THE exile of Kashmiri Pandits in 1990 has stimulated a variety of writings. Siddartha Gigoo’s debut novel The Garden of Solitude is yet another addition to their growing number. It recreates the conditions that led to the exile of Pandits from Kashmir and its painful effect on their life in the inhospitable plains of Jammu. It also focuses on its protagonist Sridar’s personal struggle to cope with his changed situation.
In the early part of the novel, we see Sridar live happily with his parents and grandparents and his Muslim neighbours and their children. The close bonding of the two communities is established at various levels. We also learn about Sridar’s fears, stirrings of first love, and his desire to become a writer. Soon after, things change dramatically. Pandits perceive threat and menace in the looks of Muslims, and Muslims begin to distrust Pandits, for being “informers, agents, and kafirs.” Muslim boys cross the country’s border to return with military training and weapons and become militants; they exchange fire with soldiers and police, which results in civilian casualties. Pandits are threatened, kidnapped, and killed, which forces them to flee.
Gigoo’s portrayal of the miserable life of Pandits in Jammu, in cramped, unhygienic tents and hovels, come off very well. They are totally disoriented. Almost all of them curse their fate and “resign to the inevitable.” Sridar’s grandfather Mahanandju, his father Lasa, and several of his friends and acquaintances feel that life has lost its meaning.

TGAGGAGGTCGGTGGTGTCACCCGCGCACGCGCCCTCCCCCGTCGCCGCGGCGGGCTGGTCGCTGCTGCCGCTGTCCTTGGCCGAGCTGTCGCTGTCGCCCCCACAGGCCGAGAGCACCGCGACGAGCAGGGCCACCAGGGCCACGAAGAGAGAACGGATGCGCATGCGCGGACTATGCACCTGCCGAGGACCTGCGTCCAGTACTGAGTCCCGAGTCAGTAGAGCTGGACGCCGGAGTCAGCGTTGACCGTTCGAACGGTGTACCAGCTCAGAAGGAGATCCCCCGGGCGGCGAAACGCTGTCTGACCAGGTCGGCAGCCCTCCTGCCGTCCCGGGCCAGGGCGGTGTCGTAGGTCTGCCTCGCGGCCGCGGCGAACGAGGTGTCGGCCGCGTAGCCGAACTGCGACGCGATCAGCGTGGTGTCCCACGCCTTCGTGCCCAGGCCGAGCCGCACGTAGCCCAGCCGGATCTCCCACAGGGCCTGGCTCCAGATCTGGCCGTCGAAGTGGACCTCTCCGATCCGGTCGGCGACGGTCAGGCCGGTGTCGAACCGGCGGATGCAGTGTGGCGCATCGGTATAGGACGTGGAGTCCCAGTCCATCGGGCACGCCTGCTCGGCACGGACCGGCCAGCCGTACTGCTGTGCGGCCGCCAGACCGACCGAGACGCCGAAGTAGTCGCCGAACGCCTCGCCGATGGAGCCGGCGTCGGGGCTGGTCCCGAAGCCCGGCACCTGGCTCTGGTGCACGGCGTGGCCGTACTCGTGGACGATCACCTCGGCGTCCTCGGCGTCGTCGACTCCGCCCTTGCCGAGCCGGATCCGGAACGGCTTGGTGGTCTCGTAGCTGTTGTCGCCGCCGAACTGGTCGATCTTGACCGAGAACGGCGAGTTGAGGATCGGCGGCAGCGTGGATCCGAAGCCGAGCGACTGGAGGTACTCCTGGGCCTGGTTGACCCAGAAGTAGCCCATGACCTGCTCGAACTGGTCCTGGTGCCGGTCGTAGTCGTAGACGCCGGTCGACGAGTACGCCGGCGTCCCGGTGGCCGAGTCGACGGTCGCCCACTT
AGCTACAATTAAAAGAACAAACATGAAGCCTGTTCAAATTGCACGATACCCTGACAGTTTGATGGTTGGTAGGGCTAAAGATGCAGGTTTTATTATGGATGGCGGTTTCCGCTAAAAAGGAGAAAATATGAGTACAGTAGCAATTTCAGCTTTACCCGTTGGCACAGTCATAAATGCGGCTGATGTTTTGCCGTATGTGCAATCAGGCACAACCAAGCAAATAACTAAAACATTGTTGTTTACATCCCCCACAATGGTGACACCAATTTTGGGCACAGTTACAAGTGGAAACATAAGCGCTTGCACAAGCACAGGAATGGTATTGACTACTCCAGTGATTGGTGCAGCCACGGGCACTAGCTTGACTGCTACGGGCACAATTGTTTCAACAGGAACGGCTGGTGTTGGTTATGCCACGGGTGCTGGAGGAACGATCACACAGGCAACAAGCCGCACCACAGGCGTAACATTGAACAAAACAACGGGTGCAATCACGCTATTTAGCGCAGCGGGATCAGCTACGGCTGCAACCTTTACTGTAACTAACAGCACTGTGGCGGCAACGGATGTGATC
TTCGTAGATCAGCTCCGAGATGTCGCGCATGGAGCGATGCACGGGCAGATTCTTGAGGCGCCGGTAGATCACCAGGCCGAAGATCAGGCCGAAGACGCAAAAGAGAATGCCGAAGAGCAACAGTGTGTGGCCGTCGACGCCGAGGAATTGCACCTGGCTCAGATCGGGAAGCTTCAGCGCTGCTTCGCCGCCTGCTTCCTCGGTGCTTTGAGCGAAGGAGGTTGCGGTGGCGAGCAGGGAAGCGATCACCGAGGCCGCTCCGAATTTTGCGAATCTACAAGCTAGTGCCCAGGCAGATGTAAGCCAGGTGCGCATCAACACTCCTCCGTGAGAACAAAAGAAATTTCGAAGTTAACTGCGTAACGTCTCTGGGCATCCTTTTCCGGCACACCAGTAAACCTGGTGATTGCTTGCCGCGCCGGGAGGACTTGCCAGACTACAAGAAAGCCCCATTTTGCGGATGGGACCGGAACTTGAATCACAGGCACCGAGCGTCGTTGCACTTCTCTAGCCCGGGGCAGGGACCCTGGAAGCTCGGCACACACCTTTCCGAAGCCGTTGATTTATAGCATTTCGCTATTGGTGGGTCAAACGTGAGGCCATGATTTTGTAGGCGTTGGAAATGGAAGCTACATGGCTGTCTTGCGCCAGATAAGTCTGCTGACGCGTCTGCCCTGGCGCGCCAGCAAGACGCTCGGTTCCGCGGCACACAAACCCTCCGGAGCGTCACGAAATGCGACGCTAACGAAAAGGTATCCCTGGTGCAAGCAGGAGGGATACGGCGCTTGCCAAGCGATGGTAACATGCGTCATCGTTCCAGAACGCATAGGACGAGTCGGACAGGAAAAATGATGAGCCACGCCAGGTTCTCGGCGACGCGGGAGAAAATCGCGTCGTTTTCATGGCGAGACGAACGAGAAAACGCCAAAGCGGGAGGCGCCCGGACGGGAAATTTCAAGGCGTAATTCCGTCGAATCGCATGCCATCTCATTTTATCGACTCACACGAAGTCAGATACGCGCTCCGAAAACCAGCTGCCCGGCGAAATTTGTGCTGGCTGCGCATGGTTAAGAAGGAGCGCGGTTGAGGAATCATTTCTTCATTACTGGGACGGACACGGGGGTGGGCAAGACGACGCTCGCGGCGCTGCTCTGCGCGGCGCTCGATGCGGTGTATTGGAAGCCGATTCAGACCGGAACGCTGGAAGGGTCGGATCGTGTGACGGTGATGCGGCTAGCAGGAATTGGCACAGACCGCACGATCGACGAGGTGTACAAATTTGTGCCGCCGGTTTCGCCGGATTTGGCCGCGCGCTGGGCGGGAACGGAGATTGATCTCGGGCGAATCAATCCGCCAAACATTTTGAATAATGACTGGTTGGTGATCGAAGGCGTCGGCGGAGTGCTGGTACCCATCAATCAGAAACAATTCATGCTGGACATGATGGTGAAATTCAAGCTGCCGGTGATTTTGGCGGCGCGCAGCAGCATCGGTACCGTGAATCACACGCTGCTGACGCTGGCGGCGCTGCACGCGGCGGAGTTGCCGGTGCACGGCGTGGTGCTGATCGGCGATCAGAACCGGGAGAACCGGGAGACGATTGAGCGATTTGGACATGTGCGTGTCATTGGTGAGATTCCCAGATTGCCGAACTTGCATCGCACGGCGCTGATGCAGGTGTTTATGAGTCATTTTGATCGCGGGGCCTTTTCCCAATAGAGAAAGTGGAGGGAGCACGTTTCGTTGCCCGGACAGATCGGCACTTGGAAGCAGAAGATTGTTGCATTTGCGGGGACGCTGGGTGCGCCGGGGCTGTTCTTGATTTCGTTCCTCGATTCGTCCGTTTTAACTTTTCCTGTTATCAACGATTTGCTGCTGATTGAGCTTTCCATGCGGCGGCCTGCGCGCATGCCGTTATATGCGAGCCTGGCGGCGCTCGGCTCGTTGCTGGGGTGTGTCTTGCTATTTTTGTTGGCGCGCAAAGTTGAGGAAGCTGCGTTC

Though Sridar, too, feels like that, he does not lose sight of a possible new world. In Baderkote, he keeps himself busy with reading and writing. He also goes places to further his career, and works with a film maker in Delhi. He stays on with his dreams and remembers his father’s advice: to search for shreds of his identity, of “your essence and your own history.” He makes a trip to Ladakh, where he meets Ameira. He becomes intimate with her, wanders around a good deal, and tries to know himself, but the memory of his past makes him feel “a deep void within him.” He goes to America, too, where he meets other Pandits, listens to their stories and opinions, and takes time out to start writing about his ancestors.
Back in India, he revisits the migrant camps, to meet people and listen to the stories of their past. He makes a trip to the Valley, goes to his old home, meets all his old neighbours, and tries to collect information about his great grandfather who was said to have written a book. Soon after his return, his book about his ancestors is launched.
Gigoo has a firm grip on his material, and he writes well. He makes us see and feel the pain and suffering of the Pandits. One feels a little uneasy only when he makes them accept their situation as part of their fate. Nevertheless, his novel deserves to be read and should be of interest to all kinds of readers.
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